GOOD

Industry of the Ordinary's Supermarketing


Industry of the Ordinary are champions of normalcy. They use performance art, sculpture, text, and an array of other media to celebrate "the customary, the everyday, and the usual."For the project "Supermarketing I," they mailed brown paper bags labeled with the phrase "I want to be ordinary" to people in cities around the world, asking that recipients photograph themselves holding the bags and send in the photos. The resulting images offer a playful look at the act of (mostly) grocery shopping-a sort of shared mundanity for people of means in the developed world.Like much of Industry's work, the series is provocative without being pretentious, functioning as both an overt love letter to the common behavior that unites and, perhaps, a nod to that sparkle of individuality that each of us nevertheless possesses.You can see all the photos here.
Articles
via Barry Schapiro / Twitter

The phrase "stay in your lane" is usually lobbed at celebrities who talk about politics on Twitter by people who disagree with them. People in the sports world will often get a "stick to sports" when they try to have an opinion that lies outside of the field of play.

Keep Reading
Culture

The Free the Nipple movement is trying to remove the stigma on women's breasts by making it culturally acceptable and legal for women to go topless in public. But it turns out, Free the Nipple might be fighting on the wrong front and should be focusing on freeing the nipple in a place you'd never expect. Your own home.

A woman in Utah is facing criminal charges for not wearing a shirt in her house, with prosecutors arguing that women's chests are culturally considered lewd.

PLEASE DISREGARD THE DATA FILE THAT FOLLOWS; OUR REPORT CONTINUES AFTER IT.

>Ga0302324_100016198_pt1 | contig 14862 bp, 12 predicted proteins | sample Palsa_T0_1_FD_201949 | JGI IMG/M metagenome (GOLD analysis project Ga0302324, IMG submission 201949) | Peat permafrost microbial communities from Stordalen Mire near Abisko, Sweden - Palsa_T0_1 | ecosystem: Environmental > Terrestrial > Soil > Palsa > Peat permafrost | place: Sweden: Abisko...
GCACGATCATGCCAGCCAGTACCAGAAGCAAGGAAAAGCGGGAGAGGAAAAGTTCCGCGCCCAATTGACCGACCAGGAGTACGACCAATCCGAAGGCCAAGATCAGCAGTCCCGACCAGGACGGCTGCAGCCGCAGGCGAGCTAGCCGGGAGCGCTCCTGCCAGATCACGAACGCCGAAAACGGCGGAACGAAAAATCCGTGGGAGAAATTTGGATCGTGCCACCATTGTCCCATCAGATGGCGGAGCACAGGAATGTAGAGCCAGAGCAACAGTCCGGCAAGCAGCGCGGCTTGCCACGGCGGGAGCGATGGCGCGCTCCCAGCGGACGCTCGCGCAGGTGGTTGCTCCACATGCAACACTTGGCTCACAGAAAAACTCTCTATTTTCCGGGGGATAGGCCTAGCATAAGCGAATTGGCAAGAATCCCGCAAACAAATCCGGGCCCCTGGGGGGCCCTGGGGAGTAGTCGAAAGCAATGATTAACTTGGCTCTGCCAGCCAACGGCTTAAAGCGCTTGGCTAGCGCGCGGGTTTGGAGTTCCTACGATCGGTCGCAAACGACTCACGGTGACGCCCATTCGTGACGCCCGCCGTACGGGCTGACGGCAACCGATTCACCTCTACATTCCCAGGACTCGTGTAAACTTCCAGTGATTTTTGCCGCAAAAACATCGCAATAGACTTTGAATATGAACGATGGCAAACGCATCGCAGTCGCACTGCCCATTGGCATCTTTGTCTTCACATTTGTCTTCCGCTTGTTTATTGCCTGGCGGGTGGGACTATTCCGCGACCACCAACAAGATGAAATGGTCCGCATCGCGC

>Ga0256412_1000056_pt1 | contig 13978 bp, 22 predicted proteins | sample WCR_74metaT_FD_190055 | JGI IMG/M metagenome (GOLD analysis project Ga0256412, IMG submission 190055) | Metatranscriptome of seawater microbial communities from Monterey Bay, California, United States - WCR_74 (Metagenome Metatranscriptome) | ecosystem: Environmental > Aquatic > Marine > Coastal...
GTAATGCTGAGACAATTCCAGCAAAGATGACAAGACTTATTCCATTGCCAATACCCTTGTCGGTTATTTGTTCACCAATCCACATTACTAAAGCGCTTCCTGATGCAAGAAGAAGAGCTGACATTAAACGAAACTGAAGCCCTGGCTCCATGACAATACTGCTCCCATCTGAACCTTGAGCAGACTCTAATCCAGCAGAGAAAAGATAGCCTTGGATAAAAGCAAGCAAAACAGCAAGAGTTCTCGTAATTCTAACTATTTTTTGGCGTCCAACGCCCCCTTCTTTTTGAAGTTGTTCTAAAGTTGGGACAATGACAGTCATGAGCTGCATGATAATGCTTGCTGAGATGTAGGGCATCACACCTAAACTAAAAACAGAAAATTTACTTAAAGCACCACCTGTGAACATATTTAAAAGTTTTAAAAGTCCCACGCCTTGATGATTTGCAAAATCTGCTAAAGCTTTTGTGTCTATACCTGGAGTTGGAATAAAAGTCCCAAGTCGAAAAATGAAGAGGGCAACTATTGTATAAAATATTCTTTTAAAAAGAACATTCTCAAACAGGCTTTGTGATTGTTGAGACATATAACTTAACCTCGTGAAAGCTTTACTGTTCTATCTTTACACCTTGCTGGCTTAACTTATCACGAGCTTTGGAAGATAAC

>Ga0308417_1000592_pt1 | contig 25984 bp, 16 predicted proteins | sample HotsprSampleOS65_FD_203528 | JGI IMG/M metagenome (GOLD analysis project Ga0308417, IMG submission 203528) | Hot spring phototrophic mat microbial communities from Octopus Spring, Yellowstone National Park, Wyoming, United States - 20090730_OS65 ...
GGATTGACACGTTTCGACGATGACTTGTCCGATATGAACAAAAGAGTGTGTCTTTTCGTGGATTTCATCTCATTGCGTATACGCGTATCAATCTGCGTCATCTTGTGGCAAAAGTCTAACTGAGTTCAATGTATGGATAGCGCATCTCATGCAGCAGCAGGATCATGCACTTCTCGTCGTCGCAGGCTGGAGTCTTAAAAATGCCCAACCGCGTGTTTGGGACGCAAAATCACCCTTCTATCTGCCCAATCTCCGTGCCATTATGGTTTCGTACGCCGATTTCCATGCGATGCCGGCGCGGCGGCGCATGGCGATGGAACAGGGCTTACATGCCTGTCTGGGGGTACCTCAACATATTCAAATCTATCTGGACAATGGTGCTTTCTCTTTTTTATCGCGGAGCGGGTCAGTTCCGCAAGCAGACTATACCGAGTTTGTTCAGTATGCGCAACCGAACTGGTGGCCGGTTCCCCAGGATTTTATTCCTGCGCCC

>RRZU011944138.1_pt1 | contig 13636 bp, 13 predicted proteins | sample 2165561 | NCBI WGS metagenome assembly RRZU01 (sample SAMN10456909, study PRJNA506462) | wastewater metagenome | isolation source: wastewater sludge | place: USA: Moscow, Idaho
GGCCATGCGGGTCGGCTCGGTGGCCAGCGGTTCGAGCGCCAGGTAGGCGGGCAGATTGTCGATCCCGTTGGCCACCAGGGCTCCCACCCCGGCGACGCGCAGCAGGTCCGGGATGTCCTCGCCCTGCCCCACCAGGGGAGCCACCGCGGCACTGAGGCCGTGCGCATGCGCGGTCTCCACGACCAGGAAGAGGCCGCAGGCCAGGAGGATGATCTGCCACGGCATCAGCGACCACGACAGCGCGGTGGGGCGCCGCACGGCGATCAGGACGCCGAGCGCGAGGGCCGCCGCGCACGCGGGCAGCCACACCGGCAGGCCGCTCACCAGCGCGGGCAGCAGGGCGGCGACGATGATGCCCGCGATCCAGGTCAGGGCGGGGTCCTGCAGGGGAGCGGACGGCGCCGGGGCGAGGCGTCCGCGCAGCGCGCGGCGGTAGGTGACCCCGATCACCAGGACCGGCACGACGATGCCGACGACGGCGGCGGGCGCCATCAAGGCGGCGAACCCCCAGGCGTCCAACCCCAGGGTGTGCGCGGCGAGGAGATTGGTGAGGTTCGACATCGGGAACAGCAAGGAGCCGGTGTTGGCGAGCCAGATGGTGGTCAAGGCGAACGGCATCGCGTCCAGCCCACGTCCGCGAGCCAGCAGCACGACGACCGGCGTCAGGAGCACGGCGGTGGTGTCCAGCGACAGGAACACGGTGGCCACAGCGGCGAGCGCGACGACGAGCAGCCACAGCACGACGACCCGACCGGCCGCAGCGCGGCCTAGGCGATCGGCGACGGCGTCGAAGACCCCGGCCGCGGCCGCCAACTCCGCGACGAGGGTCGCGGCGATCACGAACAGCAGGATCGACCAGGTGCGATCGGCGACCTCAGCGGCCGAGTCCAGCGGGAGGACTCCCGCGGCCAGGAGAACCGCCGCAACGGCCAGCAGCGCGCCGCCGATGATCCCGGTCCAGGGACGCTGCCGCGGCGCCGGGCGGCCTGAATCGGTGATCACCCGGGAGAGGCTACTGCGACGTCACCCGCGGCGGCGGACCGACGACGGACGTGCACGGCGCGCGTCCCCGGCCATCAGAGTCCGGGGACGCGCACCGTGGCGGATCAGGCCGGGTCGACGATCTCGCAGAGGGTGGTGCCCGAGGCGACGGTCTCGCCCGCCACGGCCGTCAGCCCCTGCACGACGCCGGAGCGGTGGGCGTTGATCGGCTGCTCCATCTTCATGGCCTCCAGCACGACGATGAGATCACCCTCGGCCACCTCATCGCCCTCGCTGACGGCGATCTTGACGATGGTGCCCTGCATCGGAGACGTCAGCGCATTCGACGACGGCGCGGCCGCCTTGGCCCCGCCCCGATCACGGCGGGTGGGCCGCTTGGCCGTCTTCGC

Keep Reading

In August, the Recording Academy hired their first female CEO, Deborah Dugan. Ten days before the Grammys, Dugan was placed on administrative leave for misconduct allegations after a female employee said Dugan was "abusive" and created a "toxic and intolerable" work environment. However, Dugan says she was actually removed from her position for complaining to human resources about sexual harassment, pay disparities, and conflicts of interest in the award show's nomination process.

Just five days before the Grammys, Dugan filed a complaint with the Equal Employment Opportunity Commission, and her claims are many. Dugan says she was paid less than former CEO Neil Portnow. In 2018, Portnow received criticism for saying women need to "step up" when only two female acts won Grammys. Portnow decided to not renew his contract shortly after. Dugan says she was also asked to hire Portnow as a consultant for $750,000 a year, which she refused to do.

Keep Reading